Heart Function in HIV-Negative Children Exposed to HIV and HAART
Recruitment status was Recruiting
|Study Design:||Observational Model: Case Control
Time Perspective: Cross-Sectional
|Official Title:||Left Ventricular Function in HIV-Negative Children Exposed to HIV and HAART In Utero|
- Measures of heart function by echocardiography [ Time Frame: every 6 months ] [ Designated as safety issue: No ]left ventricular mass, left ventricular end diastolic dimension, fractional shortening, systolic and diastolic wall velocities (tissue Doppler imaging) and systolic and diastolic strain and strain rates (2-D speckle tracking methodology)
|Study Start Date:||May 2010|
|Estimated Study Completion Date:||July 2011|
|Estimated Primary Completion Date:||May 2011 (Final data collection date for primary outcome measure)|
HIV-negative children born to healthy, HIV-negative women
Exposed to HIV/HAART
HIV-negative children exposed to HIV and HAART in utero
Approximately 700,000 children annually are born to HIV-infected mothers throughout the world, but with the advent of perinatal highly active antiretroviral therapy (HAART), the majority of children are born uninfected in Westernized nations and those uninfected are increasing in developing nations. Uninfected children exposed to HIV and HAART in utero, have subclinical left ventricular dysfunction (LVD) at birth which may predispose them to heart failure, conduction abnormalities and myocardial infarction later in life. The impact of this LVD on future cardiac risk is unclear as it is unknown if LVD in these children persist, worsen or resolve in pre-pubescence.
The objective of this study is to characterize left ventricular function in HIV-negative pre-pubertal children born to HIV+ women and exposed to HIV and HAART in utero and compare them to age and gender matched healthy children born to HIV-negative women. Through this objective we will determine if LVD in HIV-negative children born to HIV+ women and exposed to HAART in utero persists, worsens, or resolves during pre-pubescence. If LVD persists or worsens in pre-pubescence, these data will lead to future studies examining mechanisms of and treatments for LVD in these children and will significantly impact the clinical monitoring and care of these children. If LVD resolves during pre-pubescence, then these data will provide important information that clinical cardiac monitoring may not be critical in this population.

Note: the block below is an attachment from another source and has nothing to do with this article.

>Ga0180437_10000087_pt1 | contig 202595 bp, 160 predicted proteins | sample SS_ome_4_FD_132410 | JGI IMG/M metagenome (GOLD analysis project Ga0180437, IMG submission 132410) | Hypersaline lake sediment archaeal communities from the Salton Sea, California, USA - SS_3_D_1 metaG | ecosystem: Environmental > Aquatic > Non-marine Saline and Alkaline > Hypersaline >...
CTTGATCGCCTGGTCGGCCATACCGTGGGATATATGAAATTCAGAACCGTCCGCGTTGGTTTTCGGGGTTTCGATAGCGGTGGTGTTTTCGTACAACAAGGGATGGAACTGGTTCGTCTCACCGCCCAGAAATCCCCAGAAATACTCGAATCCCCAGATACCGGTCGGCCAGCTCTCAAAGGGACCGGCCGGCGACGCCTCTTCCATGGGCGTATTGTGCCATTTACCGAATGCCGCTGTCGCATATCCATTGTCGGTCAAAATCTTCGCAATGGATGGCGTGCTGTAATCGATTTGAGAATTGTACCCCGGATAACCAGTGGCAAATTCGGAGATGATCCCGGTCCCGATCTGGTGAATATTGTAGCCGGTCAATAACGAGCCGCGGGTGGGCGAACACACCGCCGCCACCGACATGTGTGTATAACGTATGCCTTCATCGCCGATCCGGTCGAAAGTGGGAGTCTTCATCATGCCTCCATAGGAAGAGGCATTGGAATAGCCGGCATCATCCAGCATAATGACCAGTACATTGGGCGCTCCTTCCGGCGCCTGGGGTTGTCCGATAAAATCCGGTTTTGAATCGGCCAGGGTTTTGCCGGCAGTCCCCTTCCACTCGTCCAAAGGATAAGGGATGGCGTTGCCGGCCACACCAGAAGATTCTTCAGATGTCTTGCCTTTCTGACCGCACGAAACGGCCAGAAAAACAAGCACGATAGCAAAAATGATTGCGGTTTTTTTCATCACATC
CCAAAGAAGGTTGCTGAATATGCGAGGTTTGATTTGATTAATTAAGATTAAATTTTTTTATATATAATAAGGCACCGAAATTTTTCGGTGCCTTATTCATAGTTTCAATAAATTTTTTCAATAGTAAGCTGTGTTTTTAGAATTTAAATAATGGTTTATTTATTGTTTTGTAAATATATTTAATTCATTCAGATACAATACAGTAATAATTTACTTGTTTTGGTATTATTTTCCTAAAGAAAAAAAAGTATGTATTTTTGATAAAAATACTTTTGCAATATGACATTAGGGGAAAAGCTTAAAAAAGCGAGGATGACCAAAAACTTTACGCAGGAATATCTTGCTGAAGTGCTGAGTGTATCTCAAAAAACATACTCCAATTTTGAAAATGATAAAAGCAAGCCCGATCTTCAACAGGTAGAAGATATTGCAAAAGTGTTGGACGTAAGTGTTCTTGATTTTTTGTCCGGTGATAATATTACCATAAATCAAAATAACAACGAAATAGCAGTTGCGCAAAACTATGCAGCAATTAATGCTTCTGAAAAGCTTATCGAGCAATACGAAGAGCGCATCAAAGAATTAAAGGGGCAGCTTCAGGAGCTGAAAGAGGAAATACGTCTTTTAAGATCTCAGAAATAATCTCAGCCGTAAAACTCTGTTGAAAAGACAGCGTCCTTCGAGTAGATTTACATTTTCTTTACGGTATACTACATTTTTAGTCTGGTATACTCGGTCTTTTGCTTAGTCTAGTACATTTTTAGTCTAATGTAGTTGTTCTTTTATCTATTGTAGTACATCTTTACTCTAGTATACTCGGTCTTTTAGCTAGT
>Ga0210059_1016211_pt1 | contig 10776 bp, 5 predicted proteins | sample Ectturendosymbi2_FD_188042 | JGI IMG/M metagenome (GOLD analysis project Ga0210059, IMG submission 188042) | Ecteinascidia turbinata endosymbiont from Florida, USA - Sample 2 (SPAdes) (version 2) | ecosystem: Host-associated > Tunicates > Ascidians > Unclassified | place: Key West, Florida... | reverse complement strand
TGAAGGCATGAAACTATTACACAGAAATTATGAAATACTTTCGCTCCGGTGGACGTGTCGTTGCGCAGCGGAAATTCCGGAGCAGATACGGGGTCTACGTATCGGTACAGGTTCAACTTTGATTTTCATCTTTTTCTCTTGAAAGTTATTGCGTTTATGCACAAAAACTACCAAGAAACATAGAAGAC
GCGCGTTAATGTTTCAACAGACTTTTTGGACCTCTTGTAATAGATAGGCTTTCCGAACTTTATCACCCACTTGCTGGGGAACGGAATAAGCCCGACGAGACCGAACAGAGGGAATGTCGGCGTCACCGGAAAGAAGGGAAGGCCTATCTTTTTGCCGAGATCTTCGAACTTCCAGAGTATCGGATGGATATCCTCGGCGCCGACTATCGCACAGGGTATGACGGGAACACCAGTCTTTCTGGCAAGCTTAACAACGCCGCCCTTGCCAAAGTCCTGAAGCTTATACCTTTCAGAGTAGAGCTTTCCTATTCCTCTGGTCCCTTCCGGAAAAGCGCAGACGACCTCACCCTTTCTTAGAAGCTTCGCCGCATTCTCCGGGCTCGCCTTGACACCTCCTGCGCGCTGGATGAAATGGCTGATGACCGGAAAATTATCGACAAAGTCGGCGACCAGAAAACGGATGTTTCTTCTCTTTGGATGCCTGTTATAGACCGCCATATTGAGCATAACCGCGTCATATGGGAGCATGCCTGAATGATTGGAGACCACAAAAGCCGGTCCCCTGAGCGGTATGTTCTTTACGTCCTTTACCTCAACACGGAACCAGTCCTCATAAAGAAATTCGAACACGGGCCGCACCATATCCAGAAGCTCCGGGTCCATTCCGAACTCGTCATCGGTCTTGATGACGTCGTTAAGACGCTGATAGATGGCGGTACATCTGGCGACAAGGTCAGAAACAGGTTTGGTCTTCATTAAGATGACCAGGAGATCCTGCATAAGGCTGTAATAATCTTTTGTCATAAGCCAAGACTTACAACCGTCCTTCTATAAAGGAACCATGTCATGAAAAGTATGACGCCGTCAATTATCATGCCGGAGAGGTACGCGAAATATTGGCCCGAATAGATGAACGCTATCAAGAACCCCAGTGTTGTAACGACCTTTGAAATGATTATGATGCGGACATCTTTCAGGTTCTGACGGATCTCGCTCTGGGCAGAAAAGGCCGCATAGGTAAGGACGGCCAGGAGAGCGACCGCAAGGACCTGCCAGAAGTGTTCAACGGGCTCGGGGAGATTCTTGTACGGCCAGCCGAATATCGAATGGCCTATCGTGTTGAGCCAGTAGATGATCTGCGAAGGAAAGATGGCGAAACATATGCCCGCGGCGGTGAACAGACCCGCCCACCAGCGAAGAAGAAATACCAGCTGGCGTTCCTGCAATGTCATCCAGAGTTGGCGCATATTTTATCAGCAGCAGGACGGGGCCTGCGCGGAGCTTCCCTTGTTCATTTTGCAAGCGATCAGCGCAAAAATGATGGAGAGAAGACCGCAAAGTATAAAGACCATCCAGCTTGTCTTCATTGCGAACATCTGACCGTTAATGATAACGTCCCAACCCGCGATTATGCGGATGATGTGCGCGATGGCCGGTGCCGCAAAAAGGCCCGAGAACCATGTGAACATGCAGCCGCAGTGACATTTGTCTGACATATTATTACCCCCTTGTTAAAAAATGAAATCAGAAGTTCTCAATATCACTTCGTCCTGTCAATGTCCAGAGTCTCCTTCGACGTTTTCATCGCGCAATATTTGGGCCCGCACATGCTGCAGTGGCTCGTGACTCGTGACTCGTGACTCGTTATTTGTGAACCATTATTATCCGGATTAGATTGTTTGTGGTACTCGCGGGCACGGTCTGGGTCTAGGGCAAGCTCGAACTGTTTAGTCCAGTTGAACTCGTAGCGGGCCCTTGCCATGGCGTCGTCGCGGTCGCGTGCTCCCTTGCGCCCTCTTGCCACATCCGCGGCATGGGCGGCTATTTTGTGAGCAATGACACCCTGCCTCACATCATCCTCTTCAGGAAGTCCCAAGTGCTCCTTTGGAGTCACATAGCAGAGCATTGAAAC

We plan to examine left ventricular function in 30 HIV-negative children born to HIV+ women and exposed to HAART in utero and compare them to 30 healthy age and gender matched children born to HIV-negative women. Left ventricular function will be examined by 2-D, Doppler and Tissue Doppler imaging echocardiography using a General Electric Vivid 7® ultrasound machine. Left ventricular measures will include left ventricular structure and dimensions, systolic and diastolic flow rates, wall velocities during systole and diastole and systolic and diastolic strain and strain rates (sensitive measures of myocardial contractility). Echocardiographic measures will take place in the Cardiovascular Imaging Laboratory (CVIL) at Washington University School of Medicine by a certified cardiac ultrasonographer and data will be processed, analyzed and interpreted by the ultrasonographer, a consulting cardiologist and the principal investigator.
Primary outcomes will include measures of left ventricular function: left ventricular mass, left ventricular end diastolic dimension, fractional shortening, systolic and diastolic wall velocities (tissue Doppler imaging) and systolic and diastolic strain and strain rates (2-D speckle tracking methodology).
Please refer to this study by its ClinicalTrials.gov identifier: NCT01107834
|United States, Missouri|
|Washington University School of Medicine||Recruiting|
|St. Louis, Missouri, United States, 63110|
|Contact: William Todd Cade, PhD 314-286-1432 firstname.lastname@example.org|
|Principal Investigator: William Todd Cade, PhD|
|Principal Investigator:||William T Cade, PhD||Washington University School of Medicine|